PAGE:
Story by Albuquerque Innovation Central
In the spaceport’s second annual Swarmathon, 20 teams representing 22 minority serving universities and community colleges were invited to develop software code to operate innovative robots called “Swarmies.” Their research may lead to technology that will help astronauts find needed resources when exploring the moon or Mars.
SIPI’s team is the only participating team to place two years in a row. In 2016, the Albuquerque participants took third place in the Physical Competition. The small, four-wheeled Swarmie robots were designed through a collaboration between Kennedy’s Swamp Works laboratory and the University of New Mexico. It is a technology that could revolutionize space exploration by more effectively and efficiently locating hidden resources while astronauts explore distant destinations.
Computer scientists are developing Swarmies to focus not so much on the hardware, but the software. The Swarmathon is designed to help students improve their skills in robotics and computer science, as well as integrating software with hardware. What makes these robots noteworthy is the coding each carries in its silicon brain that makes them search for water, minerals and elements that could be refined into useful resources such as building materials or rocket fuel.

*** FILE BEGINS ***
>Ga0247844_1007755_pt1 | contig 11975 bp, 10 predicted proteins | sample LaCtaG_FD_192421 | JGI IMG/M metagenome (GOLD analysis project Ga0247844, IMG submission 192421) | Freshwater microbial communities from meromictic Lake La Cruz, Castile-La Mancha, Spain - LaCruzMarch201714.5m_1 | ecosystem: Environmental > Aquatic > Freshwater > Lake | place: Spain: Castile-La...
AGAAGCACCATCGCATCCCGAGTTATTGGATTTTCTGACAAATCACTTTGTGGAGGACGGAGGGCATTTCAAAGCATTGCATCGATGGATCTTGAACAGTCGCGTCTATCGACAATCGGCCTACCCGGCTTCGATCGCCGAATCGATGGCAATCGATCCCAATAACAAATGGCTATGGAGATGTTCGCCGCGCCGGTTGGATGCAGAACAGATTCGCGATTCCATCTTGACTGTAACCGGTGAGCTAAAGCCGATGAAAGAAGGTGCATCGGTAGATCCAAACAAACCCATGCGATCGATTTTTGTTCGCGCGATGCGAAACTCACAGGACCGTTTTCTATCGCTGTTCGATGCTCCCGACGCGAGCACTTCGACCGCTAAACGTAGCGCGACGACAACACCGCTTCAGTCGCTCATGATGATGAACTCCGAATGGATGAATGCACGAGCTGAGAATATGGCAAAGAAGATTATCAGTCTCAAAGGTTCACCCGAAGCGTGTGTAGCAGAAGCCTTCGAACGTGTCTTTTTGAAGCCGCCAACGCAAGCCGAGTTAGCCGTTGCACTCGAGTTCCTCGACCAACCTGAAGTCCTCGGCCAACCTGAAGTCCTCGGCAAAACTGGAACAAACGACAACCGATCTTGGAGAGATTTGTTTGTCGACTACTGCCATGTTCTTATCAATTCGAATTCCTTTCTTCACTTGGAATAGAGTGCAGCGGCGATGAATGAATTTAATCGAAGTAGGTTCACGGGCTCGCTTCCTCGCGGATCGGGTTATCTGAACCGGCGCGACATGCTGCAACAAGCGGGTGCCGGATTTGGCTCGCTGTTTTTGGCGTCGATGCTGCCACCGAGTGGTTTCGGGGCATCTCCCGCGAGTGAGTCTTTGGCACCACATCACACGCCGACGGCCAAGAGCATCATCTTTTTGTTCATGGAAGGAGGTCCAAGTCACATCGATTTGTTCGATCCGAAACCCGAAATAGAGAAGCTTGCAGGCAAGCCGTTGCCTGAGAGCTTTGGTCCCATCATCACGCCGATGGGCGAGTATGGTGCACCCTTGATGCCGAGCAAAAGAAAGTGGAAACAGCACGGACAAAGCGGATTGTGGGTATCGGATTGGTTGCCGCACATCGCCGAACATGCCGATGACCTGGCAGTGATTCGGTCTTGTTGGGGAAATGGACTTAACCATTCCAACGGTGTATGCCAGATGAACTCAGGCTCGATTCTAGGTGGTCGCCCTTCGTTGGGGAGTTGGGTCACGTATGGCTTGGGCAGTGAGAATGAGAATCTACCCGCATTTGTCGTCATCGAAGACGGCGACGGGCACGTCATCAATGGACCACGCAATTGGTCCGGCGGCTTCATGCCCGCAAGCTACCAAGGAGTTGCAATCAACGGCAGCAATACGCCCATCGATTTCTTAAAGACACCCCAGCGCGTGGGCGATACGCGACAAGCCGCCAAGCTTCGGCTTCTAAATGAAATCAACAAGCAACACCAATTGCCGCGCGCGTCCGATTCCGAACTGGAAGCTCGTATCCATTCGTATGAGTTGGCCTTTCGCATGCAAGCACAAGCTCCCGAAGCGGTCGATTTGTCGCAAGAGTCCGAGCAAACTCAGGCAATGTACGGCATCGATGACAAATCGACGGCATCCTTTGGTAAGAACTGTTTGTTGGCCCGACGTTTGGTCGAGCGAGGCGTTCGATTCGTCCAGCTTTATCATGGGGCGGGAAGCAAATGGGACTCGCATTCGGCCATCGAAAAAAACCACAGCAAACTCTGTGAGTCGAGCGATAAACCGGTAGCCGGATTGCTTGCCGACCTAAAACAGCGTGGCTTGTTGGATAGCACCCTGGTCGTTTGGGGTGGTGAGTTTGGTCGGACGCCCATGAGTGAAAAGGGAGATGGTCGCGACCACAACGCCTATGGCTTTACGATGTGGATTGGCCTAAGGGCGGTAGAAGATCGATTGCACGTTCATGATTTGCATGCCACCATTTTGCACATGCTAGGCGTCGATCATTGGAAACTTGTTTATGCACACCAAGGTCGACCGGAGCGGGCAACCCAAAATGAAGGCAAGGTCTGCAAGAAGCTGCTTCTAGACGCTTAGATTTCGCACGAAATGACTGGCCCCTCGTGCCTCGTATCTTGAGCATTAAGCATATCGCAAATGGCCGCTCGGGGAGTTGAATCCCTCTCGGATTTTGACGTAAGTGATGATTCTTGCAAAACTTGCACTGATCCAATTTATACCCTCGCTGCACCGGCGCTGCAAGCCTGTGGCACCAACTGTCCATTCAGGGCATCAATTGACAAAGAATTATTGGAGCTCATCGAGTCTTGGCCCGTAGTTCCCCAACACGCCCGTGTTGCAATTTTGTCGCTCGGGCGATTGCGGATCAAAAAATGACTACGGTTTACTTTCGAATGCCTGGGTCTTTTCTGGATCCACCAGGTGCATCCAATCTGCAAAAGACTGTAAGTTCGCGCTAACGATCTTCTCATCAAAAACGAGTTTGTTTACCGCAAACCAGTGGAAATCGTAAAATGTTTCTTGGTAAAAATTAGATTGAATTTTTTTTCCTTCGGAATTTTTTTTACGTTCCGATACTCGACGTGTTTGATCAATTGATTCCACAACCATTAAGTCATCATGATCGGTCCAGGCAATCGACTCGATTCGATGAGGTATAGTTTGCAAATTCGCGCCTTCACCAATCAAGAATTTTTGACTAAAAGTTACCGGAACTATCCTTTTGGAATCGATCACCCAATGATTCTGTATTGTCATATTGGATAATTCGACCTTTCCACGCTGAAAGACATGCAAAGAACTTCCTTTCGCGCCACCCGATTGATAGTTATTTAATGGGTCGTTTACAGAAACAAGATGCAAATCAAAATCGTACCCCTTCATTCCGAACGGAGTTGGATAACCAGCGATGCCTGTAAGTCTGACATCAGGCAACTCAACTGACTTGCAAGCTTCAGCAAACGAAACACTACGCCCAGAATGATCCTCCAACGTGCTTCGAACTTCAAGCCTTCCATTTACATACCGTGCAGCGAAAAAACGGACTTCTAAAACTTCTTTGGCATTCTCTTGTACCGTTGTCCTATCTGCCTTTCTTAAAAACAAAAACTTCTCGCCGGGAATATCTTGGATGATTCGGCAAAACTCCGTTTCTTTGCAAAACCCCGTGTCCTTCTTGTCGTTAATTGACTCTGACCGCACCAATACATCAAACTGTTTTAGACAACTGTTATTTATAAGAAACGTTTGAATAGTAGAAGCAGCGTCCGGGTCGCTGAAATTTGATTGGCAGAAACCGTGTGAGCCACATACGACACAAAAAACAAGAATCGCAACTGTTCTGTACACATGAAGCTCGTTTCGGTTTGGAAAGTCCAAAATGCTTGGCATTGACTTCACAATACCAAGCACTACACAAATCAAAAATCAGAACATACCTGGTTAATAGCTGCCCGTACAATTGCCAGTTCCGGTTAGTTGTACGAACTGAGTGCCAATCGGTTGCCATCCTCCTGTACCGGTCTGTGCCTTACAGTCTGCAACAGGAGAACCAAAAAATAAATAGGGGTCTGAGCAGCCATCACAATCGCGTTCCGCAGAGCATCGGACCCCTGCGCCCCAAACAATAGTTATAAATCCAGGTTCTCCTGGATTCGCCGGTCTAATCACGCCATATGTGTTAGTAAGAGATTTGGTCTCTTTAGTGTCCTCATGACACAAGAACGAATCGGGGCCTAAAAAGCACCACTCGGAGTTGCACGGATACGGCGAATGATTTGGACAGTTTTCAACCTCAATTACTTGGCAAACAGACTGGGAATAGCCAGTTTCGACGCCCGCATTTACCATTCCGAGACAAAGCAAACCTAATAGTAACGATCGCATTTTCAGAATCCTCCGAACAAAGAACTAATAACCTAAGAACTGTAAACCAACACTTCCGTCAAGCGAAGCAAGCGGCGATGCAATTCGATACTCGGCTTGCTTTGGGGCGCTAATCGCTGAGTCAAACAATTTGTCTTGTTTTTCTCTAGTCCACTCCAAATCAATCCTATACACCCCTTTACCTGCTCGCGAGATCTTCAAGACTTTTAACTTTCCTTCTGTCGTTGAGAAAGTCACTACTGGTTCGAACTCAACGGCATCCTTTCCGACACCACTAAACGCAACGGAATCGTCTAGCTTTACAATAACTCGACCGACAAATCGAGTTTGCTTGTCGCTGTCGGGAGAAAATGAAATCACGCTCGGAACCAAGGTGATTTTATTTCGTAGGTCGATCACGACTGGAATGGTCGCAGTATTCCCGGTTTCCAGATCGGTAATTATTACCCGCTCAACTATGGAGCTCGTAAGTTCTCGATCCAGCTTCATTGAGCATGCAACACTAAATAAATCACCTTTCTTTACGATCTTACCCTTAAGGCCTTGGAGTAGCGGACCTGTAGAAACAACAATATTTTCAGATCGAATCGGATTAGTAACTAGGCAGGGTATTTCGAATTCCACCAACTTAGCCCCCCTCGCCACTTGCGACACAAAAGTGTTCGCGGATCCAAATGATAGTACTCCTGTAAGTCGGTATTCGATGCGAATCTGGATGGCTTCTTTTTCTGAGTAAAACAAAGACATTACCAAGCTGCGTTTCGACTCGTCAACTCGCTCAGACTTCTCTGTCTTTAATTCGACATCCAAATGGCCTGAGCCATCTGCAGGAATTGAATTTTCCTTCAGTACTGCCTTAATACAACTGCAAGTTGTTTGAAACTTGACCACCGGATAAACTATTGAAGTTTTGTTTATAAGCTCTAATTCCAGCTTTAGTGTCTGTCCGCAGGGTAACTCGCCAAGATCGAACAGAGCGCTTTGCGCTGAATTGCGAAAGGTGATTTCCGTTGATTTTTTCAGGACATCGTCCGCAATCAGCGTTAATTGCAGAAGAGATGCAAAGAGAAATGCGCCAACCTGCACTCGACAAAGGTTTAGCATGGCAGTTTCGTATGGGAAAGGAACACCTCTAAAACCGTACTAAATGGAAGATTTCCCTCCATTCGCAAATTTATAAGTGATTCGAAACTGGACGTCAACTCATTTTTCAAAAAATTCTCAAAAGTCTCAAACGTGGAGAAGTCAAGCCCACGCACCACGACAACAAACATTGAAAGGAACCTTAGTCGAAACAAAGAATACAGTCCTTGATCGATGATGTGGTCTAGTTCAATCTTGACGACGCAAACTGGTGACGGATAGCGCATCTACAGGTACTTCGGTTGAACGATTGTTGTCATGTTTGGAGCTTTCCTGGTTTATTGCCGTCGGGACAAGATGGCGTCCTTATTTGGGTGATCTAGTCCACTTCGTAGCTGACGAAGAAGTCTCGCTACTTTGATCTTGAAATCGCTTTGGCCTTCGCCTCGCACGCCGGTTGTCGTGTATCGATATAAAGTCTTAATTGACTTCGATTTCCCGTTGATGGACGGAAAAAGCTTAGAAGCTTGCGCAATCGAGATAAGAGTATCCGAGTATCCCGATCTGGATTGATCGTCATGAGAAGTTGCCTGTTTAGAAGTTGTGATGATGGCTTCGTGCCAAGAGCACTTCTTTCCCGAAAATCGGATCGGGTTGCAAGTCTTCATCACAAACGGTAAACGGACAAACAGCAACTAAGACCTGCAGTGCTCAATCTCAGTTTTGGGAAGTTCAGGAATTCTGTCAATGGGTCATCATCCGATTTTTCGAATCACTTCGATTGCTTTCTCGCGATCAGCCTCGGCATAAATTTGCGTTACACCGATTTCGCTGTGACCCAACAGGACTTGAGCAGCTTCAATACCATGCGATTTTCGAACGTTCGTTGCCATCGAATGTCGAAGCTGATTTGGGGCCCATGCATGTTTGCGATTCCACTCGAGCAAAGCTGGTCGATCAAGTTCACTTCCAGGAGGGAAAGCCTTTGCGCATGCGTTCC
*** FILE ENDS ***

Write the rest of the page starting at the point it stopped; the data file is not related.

NASA’s Minority University Research and Education Project selected the University of New Mexico to manage the Swarmathon challenge in a joint effort with the agency. Through the MUREP program, NASA’s goal is to increase the number of NASA-focused science, technology, engineering and mathematics, or STEM, experiences that engage underrepresented groups in active education.
Established in 1971, SIPI is an accredited National Indian Community College and Land Grant institution and is one of two post-secondary institutions overseen by the Bureau of Indian Education.